This is what God says about the issue, and it's contrary to man's opinions and traditions. We (the Church) who worship God in Spirit, and rejoice in Christ are the Circumcision. Not according to some Theologians, but according to the Word of God. It's just as the verse in Ephesians 2:16 declared, it's no longer two (Jew and Gentile) but both has been made One in Christ, and reconciled to God. Which again is the very essence of the doctrine today called Amillennialism. God says, neither Circumcision availeth anything, nor uncircumcision (-Gal. 5:6). For God's thoughts are far above man's thoughts, and God's definitions are the authority, not man's definitions. Reformed Christians historically stand out as those who define doctrine by God's Word, not by Webster's dictionary, nor by congregational traditions.
Man confidently declares that a Jew is someone of the flesh Jewish, and adds arrogantly, '..that's all there is to it,' As he piously calls the Amillennialist Theology, 'unrighteous spiritualizing.' But God (whose thoughts are above man's) is the one who declares all these things, we merely give testimony or witness to His Word. This little fact get's lost in all the rhetoric about, 'those unrighteous Amillennialists.' Nevertheless, in God's eyes, a Jew is not by flesh, or genealogical line, but "according to God," by what is inside Him. By the Holy Spirit of God, by being circumcised in heart by Christ in the cutting off his sins, not his foreskin. Not by national pride or heritage, but by faith.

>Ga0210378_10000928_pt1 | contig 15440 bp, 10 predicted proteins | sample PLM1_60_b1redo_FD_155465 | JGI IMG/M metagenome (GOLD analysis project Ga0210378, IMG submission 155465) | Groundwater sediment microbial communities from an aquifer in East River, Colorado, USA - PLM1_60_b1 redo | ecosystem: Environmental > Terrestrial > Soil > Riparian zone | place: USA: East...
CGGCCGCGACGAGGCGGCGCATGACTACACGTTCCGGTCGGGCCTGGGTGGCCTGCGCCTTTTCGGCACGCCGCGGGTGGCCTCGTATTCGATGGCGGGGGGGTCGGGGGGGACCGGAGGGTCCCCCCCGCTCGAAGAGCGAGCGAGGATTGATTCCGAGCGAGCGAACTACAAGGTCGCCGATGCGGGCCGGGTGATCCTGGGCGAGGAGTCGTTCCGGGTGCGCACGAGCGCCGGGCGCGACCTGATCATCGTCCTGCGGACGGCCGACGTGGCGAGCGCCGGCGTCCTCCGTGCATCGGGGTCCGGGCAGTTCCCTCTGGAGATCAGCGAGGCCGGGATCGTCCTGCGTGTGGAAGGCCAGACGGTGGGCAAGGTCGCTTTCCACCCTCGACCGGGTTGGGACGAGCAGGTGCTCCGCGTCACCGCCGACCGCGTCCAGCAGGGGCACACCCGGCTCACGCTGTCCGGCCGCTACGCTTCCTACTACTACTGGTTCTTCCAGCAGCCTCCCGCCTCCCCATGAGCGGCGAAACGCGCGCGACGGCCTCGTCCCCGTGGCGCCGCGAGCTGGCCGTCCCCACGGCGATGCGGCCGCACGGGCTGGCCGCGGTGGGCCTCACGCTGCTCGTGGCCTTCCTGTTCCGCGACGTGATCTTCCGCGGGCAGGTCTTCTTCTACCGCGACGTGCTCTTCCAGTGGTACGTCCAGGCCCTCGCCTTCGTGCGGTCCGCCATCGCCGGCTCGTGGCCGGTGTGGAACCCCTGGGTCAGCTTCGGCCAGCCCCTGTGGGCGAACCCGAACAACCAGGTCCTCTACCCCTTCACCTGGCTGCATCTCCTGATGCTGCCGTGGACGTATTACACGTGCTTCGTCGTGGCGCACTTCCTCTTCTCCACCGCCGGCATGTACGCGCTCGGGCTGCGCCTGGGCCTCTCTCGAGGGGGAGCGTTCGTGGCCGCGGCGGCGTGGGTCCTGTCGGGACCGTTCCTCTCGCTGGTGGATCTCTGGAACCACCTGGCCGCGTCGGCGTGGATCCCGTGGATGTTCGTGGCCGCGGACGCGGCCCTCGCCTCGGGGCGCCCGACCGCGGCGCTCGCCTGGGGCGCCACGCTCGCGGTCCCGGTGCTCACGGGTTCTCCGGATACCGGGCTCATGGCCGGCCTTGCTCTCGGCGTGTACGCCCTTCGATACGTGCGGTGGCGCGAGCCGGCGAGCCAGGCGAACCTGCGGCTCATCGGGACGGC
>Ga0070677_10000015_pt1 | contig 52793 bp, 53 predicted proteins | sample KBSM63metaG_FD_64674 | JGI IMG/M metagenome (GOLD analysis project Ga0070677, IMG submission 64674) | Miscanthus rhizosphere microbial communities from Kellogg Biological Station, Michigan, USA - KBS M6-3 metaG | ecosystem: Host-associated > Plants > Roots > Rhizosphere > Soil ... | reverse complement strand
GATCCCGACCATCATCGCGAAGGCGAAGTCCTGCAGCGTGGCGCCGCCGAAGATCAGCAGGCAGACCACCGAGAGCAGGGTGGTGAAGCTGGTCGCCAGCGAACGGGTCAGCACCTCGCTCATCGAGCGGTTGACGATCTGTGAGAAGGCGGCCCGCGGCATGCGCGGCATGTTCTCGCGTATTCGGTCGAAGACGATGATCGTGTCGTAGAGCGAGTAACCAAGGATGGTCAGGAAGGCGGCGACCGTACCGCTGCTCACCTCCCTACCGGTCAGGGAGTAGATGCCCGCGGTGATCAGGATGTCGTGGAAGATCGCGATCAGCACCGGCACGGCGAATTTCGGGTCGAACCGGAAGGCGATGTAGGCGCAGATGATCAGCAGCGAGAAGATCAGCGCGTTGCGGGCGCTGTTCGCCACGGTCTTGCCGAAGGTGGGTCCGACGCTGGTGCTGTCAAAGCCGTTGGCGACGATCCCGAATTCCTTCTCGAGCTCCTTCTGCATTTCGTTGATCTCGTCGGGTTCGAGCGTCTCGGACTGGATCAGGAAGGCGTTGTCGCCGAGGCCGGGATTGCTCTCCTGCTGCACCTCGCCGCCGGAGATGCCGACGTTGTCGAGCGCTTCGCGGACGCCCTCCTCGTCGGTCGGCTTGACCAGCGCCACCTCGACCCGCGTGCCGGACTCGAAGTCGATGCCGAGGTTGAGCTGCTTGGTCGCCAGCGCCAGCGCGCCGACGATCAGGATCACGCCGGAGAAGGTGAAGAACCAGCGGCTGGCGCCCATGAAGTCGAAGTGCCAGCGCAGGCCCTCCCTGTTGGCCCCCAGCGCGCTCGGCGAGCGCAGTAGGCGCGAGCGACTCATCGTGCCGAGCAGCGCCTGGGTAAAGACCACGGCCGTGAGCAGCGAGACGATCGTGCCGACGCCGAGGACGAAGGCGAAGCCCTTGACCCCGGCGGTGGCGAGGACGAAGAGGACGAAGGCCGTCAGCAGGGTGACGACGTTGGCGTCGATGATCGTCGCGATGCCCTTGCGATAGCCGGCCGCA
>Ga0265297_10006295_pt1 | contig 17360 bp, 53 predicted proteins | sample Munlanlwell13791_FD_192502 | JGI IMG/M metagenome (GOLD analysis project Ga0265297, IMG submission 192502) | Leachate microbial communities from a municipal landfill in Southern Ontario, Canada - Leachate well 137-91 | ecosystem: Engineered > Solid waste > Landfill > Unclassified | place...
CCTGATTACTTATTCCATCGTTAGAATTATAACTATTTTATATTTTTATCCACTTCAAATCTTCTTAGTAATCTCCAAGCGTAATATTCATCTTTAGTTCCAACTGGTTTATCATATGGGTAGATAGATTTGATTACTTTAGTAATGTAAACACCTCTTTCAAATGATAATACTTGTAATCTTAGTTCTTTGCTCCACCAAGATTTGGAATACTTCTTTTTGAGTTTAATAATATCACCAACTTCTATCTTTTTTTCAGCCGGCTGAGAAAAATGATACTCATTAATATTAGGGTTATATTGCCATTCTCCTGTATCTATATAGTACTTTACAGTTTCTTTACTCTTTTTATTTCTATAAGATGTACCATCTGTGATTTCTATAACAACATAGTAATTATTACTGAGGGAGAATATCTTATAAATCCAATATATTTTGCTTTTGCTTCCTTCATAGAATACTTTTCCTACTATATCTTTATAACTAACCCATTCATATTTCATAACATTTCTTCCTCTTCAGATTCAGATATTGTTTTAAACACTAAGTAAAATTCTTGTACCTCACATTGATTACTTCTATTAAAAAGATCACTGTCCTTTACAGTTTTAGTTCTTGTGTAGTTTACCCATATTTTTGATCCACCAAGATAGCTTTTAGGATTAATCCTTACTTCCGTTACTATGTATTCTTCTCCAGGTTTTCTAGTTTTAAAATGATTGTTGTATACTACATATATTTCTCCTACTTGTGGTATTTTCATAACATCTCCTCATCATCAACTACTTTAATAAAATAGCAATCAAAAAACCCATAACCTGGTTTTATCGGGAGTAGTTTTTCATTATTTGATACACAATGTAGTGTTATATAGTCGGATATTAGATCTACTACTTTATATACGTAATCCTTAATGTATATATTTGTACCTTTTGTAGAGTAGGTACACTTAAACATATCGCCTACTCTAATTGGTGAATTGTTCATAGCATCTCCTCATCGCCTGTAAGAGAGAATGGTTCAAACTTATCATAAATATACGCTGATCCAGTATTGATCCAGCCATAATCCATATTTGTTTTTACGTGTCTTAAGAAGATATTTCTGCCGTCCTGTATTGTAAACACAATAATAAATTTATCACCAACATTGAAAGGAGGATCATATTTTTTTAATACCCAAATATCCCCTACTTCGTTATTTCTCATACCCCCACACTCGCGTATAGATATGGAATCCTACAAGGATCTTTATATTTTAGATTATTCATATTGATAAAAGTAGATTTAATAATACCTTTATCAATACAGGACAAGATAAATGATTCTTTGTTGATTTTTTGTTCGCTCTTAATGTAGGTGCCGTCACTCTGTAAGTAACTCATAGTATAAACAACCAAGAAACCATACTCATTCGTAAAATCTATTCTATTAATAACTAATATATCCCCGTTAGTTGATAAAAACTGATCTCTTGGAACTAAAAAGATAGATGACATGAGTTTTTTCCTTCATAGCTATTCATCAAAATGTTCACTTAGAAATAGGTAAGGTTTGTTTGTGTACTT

The Myth of Literal verses Spiritual Interpretation
Premillennialists and Dispensationalists love to argue that they are the only ones holding to a very literal interpretation of the Scripture, while decrying that their theological opponents (e.g., Amillennialists, postmillennialists) have the un-biblical tendency to spiritualize prophetic passages. But the truth is, if one interprets with a consistently literal interpretation, he will be dabbling in absolute absurdity. Not even the most staunch advocate of a literal interpretation can honestly hold to this claim. Premillennialists, Preterits, Amillennialists, Postmillennialists or any other millennialist, all believe that the Scripture must be understood literally at times, but then figuratively at other times. They all believe that! It depends both on the context of the passage that is in view, and upon what other scriptures that illuminate it, have to say. For example, if you read old testament scriptures, you may think that Messiah was going to come and release all the Prisoners from the literal Prisons. But New Testament scriptures shed light on the prophesy illustrating that he came to set the Prisoners free who sit in the darkness of the Prison house of Satan. That's God interpreting God's own Word. In other words, God Spiritualizing! Will His good, be evil spoken of by those with a positional axe to grind? Whether we spiritualize scripture or not spiritualize scripture will be determined by God, not by our own tradition or millennial bias.